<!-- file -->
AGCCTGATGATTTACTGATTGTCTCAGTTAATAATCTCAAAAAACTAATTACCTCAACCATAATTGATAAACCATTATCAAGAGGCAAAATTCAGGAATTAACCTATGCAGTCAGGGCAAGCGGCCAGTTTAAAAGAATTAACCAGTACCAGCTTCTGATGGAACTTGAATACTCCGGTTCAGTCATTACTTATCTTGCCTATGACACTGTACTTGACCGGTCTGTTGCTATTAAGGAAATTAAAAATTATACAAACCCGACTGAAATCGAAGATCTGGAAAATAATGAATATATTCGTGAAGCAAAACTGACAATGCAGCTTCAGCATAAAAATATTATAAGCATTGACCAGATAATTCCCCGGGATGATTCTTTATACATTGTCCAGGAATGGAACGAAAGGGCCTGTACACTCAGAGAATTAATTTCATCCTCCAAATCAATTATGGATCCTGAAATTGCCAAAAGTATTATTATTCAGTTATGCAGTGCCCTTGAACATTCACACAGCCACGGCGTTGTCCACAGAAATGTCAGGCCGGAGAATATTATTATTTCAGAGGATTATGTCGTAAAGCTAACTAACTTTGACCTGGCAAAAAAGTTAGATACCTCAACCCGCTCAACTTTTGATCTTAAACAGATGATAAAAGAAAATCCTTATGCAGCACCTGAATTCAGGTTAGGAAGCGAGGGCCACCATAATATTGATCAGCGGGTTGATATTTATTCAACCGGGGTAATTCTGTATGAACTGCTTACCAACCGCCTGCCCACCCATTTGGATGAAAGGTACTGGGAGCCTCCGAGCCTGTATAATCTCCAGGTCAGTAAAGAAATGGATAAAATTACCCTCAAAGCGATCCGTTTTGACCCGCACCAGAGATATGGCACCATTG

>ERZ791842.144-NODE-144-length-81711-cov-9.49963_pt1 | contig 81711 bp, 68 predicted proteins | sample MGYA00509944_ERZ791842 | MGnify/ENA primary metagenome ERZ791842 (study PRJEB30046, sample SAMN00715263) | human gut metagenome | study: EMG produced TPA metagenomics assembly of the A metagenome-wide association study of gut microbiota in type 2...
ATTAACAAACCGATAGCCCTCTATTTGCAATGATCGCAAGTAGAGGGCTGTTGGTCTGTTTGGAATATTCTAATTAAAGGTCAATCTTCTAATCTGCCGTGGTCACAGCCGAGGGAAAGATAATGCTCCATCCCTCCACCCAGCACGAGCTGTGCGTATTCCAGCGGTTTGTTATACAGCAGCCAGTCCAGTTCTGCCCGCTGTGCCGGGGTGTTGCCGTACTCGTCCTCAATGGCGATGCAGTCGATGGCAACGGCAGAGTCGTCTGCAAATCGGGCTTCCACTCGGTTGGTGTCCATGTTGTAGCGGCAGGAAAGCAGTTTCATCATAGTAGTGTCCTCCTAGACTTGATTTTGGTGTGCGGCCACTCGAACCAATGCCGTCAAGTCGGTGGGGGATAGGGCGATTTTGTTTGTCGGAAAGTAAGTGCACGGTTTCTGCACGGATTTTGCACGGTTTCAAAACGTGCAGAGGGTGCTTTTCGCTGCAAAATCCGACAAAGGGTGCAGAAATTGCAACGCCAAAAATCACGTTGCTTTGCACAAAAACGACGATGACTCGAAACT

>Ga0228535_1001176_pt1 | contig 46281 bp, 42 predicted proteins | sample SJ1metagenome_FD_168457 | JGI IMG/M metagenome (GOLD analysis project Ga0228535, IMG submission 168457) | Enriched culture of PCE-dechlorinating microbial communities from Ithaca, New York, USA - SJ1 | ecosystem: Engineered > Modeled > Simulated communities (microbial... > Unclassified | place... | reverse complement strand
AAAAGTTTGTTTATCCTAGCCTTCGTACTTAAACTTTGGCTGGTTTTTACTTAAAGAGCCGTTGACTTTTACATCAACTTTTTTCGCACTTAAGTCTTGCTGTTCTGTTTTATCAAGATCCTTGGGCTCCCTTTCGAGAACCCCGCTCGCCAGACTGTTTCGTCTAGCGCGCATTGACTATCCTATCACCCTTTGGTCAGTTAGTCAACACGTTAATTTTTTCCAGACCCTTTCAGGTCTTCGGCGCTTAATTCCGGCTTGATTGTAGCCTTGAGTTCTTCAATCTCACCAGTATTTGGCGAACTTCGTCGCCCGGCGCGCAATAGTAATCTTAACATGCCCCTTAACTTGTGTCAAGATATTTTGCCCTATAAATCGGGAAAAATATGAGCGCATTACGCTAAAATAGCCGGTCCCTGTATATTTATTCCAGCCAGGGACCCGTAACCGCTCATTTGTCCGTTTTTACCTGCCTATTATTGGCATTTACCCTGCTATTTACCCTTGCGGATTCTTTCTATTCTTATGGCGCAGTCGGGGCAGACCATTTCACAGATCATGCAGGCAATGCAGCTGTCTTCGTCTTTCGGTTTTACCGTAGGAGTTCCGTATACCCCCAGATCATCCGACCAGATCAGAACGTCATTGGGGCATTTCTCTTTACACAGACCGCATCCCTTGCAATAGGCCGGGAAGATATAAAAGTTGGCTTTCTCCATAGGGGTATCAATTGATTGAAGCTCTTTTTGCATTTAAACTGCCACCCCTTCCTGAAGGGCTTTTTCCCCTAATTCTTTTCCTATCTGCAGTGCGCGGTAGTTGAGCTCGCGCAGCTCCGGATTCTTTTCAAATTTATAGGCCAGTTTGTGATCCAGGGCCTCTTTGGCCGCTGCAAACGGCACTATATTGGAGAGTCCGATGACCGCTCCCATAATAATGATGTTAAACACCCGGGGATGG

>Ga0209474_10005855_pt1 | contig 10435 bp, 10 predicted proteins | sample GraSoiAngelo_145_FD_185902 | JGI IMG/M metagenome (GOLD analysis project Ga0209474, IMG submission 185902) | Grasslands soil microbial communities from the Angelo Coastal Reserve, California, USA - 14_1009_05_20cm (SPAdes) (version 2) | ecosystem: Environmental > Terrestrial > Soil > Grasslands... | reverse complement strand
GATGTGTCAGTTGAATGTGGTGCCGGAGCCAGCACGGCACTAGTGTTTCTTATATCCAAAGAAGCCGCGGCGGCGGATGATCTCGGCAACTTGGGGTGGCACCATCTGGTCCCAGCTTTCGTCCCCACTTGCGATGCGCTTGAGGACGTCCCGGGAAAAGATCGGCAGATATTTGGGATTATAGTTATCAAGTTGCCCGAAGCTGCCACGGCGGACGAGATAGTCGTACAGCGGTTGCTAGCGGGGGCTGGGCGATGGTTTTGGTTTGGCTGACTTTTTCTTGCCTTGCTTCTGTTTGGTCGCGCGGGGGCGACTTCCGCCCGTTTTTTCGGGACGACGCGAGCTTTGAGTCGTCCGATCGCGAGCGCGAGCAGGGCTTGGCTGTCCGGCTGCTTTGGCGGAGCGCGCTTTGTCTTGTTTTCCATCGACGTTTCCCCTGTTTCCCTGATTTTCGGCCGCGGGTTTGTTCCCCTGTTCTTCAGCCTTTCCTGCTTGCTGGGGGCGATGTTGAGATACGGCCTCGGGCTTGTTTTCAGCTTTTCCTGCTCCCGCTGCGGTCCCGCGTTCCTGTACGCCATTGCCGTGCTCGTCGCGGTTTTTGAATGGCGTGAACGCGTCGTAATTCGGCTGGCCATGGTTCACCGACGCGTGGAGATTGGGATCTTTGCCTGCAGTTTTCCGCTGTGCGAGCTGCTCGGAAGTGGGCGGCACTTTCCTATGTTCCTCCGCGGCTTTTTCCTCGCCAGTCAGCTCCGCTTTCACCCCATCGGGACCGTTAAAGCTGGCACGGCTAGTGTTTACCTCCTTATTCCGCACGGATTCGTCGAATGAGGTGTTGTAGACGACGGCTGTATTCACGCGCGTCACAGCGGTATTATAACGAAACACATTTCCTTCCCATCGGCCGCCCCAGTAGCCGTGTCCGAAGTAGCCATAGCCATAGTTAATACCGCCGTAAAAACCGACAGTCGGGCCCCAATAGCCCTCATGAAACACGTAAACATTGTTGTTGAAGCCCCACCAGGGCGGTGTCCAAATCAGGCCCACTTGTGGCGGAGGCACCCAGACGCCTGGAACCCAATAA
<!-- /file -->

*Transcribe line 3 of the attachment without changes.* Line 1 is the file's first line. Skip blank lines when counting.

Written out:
ATTAACAAACCGATAGCCCTCTATTTGCAATGATCGCAAGTAGAGGGCTGTTGGTCTGTTTGGAATATTCTAATTAAAGGTCAATCTTCTAATCTGCCGTGGTCACAGCCGAGGGAAAGATAATGCTCCATCCCTCCACCCAGCACGAGCTGTGCGTATTCCAGCGGTTTGTTATACAGCAGCCAGTCCAGTTCTGCCCGCTGTGCCGGGGTGTTGCCGTACTCGTCCTCAATGGCGATGCAGTCGATGGCAACGGCAGAGTCGTCTGCAAATCGGGCTTCCACTCGGTTGGTGTCCATGTTGTAGCGGCAGGAAAGCAGTTTCATCATAGTAGTGTCCTCCTAGACTTGATTTTGGTGTGCGGCCACTCGAACCAATGCCGTCAAGTCGGTGGGGGATAGGGCGATTTTGTTTGTCGGAAAGTAAGTGCACGGTTTCTGCACGGATTTTGCACGGTTTCAAAACGTGCAGAGGGTGCTTTTCGCTGCAAAATCCGACAAAGGGTGCAGAAATTGCAACGCCAAAAATCACGTTGCTTTGCACAAAAACGACGATGACTCGAAACT